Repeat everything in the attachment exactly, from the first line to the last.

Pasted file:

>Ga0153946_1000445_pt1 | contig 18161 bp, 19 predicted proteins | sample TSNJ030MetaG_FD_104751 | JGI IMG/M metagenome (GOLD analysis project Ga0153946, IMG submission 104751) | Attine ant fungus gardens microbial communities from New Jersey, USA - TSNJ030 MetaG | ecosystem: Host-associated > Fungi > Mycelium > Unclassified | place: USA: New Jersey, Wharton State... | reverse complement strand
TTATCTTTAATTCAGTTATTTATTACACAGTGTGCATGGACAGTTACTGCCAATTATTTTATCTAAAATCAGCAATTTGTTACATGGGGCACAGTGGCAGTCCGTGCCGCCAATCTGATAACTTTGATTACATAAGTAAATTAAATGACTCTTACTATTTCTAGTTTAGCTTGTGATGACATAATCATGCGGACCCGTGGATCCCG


>Ga0153946_1000445_pt1 | contig 18161 bp, 19 predicted proteins | sample TSNJ030MetaG_FD_104751 | JGI IMG/M metagenome (GOLD analysis project Ga0153946, IMG submission 104751) | Attine ant fungus gardens microbial communities from New Jersey, USA - TSNJ030 MetaG | ecosystem: Host-associated > Fungi > Mycelium > Unclassified | place: USA: New Jersey, Wharton State... | reverse complement strand
TTATCTTTAATTCAGTTATTTATTACACAGTGTGCATGGACAGTTACTGCCAATTATTTTATCTAAAATCAGCAATTTGTTACATGGGGCACAGTGGCAGTCCGTGCCGCCAATCTGATAACTTTGATTACATAAGTAAATTAAATGACTCTTACTATTTCTAGTTTAGCTTGTGATGACATAATCATGCGGACCCGTGGATCCCG